Launched in 1983, the UEZ Program was started to stimulate the local economies of the state’s once-blighted urban areas. Under the program, businesses in a designated Urban Enterprise Zone, like those along Central Avenue, can charge a sales tax that is half of the normal state sales tax. A portion of this tax money was then returned to the city for local economic development, including capital improvements, and salaries for public safety workers. Through loans, grants, and other resources, Jersey City, like other enterprise zones, used its UEZ money to attract small businesses, help small businesses get started, assist businesses make improvements, and train residents for jobs. Some of the UEZ money was also used to help support the city’s SID.
“All these efforts over the years have helped make Jersey City the nation’s 12th largest downtown market in regard to office space, attracting international businesses,” Mayor Jerramiah T. Healy said recently. “These corporations, and the satellite businesses that support them, have provided jobs for our residents and revenue to many small business owners.”
Between June and November of last year, however, the administration of Gov. Christopher Christie began to phase out the funding portion of the UEZ program. Christie and his allies in Trenton have maintained that some of the UEZ money was being used in ways that did not specifically meet the stated goals of the program.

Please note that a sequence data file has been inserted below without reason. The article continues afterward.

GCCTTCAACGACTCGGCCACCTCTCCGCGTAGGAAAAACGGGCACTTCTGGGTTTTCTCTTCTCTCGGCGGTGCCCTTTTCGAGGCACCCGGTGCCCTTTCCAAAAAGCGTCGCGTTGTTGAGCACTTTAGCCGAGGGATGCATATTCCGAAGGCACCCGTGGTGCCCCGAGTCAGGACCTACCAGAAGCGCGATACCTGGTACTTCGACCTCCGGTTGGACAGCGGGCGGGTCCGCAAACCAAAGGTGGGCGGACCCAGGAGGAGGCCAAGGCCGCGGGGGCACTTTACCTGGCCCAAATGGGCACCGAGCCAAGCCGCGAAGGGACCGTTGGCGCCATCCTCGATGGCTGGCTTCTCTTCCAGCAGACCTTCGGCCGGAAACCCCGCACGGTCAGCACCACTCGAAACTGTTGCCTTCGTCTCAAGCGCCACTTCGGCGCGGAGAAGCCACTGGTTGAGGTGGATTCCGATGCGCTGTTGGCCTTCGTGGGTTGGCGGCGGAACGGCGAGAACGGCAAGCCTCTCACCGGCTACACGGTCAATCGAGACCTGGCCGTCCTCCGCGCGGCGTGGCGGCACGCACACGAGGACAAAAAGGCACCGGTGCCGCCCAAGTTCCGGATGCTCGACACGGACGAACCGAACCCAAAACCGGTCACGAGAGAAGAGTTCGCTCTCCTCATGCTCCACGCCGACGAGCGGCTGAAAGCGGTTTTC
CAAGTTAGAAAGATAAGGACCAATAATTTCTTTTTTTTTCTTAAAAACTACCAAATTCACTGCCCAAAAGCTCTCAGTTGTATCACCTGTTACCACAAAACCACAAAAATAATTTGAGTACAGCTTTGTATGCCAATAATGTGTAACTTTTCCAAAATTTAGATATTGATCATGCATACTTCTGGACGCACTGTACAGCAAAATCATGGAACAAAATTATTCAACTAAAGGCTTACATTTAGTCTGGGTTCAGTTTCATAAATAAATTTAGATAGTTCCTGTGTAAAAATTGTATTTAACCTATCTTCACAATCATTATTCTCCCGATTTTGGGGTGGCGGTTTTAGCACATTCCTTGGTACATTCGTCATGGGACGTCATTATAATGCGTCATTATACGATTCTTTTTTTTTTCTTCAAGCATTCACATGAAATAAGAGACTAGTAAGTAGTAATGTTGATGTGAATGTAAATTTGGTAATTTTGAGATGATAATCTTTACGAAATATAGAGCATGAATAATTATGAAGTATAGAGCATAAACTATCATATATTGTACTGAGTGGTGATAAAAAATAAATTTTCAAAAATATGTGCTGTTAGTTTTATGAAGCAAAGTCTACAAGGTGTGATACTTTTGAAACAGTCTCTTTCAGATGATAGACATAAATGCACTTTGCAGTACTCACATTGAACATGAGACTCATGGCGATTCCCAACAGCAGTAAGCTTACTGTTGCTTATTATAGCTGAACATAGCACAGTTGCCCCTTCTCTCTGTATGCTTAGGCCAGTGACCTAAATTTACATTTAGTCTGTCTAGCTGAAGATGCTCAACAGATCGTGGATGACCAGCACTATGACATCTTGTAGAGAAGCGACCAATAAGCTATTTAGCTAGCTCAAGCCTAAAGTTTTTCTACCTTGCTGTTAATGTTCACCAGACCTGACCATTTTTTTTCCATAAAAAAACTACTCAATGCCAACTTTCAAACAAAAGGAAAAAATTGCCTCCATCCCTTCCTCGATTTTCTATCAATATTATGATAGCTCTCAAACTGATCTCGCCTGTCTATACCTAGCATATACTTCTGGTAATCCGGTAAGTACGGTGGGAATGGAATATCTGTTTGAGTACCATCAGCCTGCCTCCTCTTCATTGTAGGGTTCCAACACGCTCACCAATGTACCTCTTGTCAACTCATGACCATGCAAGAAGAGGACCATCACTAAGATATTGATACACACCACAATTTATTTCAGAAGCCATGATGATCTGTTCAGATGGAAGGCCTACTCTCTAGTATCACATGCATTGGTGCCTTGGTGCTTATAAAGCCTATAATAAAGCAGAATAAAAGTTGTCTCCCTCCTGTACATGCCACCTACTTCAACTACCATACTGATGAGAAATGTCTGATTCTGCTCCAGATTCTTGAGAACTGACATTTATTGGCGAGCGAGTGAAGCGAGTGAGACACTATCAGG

Last year, the governor used a line item veto to gut the state’s Urban Enterprise Zones.
Since the 2008-2009 fiscal year, which ended on June 30, 2009, Jersey City has seen its UEZ funding drop from $15.1 million to $2.9 million, according to Cliff Adams, CFO of the Jersey City Economic Development Corporation. In fiscal year 2009-2010 the city received $7.4 million in UEZ funding. That same year the state held back about $13.1 million in anticipated UEZ funding to the city.
Last week, Diaz told the council that the Central Improvement SID will have to make significant cuts in its own budget to accommodate the loss of UEZ money.
“We understand the implications of not receiving UEZ funds this year,” Diaz said. “But some items that have been funded by the UEZ [money] will be cut. Realize that decisions will have to be made on Central Avenue on what the loss of the $42,000 is going to mean for the Central Avenue business district. The items that are mainly covered by the UEZ [money] are the street cleaning program, which at a minimum cost is about $80,000…Most likely, street cleaning will come to a end come January 1, 2013. The other [item], the Everything Jersey City Festival, which was very successful last weekend, might also come to an end.”
Diaz emphasized the festival “puts Jersey City in a positive light,” and encourages cooperation among local business, civic groups, and the arts community and revitalizes the Heights.
“The loss of the UEZ program is devastating, not only for Jersey City, but for all of the other urban municipalities in New Jersey that rely on this funding, which is being cut at the same time other state and federal aid is also being reduced,” Healy told the Reporter earlier this month.
The mayor was in Trenton on May 21 testifying on the value of the UEZ program to Jersey City. – EAW